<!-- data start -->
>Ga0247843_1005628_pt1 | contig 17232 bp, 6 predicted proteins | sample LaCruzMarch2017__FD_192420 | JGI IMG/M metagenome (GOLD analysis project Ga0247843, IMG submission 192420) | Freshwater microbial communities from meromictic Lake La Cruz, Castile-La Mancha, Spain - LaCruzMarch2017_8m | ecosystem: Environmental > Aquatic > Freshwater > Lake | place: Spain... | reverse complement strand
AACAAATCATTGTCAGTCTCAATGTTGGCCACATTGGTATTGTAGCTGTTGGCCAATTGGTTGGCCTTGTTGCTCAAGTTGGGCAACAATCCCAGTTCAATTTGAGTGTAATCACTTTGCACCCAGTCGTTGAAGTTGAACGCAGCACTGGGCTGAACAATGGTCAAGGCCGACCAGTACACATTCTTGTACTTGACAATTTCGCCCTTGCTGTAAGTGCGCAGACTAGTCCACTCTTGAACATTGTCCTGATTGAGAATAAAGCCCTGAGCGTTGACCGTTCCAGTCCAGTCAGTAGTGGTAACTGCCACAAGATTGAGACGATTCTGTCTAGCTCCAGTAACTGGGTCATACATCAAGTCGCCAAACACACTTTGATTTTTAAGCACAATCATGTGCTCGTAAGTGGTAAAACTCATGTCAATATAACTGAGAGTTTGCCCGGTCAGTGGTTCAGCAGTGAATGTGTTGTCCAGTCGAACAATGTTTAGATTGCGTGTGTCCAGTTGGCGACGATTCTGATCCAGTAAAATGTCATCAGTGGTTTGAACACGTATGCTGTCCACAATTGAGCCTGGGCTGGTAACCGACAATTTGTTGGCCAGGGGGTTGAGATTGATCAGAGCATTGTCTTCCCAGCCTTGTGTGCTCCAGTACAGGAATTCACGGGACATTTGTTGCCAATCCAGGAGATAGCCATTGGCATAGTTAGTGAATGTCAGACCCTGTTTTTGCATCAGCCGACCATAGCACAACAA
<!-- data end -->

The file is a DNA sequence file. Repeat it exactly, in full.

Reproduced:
>Ga0247843_1005628_pt1 | contig 17232 bp, 6 predicted proteins | sample LaCruzMarch2017__FD_192420 | JGI IMG/M metagenome (GOLD analysis project Ga0247843, IMG submission 192420) | Freshwater microbial communities from meromictic Lake La Cruz, Castile-La Mancha, Spain - LaCruzMarch2017_8m | ecosystem: Environmental > Aquatic > Freshwater > Lake | place: Spain... | reverse complement strand
AACAAATCATTGTCAGTCTCAATGTTGGCCACATTGGTATTGTAGCTGTTGGCCAATTGGTTGGCCTTGTTGCTCAAGTTGGGCAACAATCCCAGTTCAATTTGAGTGTAATCACTTTGCACCCAGTCGTTGAAGTTGAACGCAGCACTGGGCTGAACAATGGTCAAGGCCGACCAGTACACATTCTTGTACTTGACAATTTCGCCCTTGCTGTAAGTGCGCAGACTAGTCCACTCTTGAACATTGTCCTGATTGAGAATAAAGCCCTGAGCGTTGACCGTTCCAGTCCAGTCAGTAGTGGTAACTGCCACAAGATTGAGACGATTCTGTCTAGCTCCAGTAACTGGGTCATACATCAAGTCGCCAAACACACTTTGATTTTTAAGCACAATCATGTGCTCGTAAGTGGTAAAACTCATGTCAATATAACTGAGAGTTTGCCCGGTCAGTGGTTCAGCAGTGAATGTGTTGTCCAGTCGAACAATGTTTAGATTGCGTGTGTCCAGTTGGCGACGATTCTGATCCAGTAAAATGTCATCAGTGGTTTGAACACGTATGCTGTCCACAATTGAGCCTGGGCTGGTAACCGACAATTTGTTGGCCAGGGGGTTGAGATTGATCAGAGCATTGTCTTCCCAGCCTTGTGTGCTCCAGTACAGGAATTCACGGGACATTTGTTGCCAATCCAGGAGATAGCCATTGGCATAGTTAGTGAATGTCAGACCCTGTTTTTGCATCAGCCGACCATAGCACAACAA